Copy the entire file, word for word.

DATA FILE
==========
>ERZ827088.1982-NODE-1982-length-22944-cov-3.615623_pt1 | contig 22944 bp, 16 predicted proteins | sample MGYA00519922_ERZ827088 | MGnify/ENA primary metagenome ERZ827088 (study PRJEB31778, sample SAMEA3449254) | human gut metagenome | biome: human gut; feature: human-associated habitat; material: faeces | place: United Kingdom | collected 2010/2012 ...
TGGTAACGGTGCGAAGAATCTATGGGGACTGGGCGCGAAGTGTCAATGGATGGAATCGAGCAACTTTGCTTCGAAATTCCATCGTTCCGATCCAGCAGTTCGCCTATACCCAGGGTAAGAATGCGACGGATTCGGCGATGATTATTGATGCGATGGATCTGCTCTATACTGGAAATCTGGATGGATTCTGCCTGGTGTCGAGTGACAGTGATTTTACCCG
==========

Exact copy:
>ERZ827088.1982-NODE-1982-length-22944-cov-3.615623_pt1 | contig 22944 bp, 16 predicted proteins | sample MGYA00519922_ERZ827088 | MGnify/ENA primary metagenome ERZ827088 (study PRJEB31778, sample SAMEA3449254) | human gut metagenome | biome: human gut; feature: human-associated habitat; material: faeces | place: United Kingdom | collected 2010/2012 ...
TGGTAACGGTGCGAAGAATCTATGGGGACTGGGCGCGAAGTGTCAATGGATGGAATCGAGCAACTTTGCTTCGAAATTCCATCGTTCCGATCCAGCAGTTCGCCTATACCCAGGGTAAGAATGCGACGGATTCGGCGATGATTATTGATGCGATGGATCTGCTCTATACTGGAAATCTGGATGGATTCTGCCTGGTGTCGAGTGACAGTGATTTTACCCG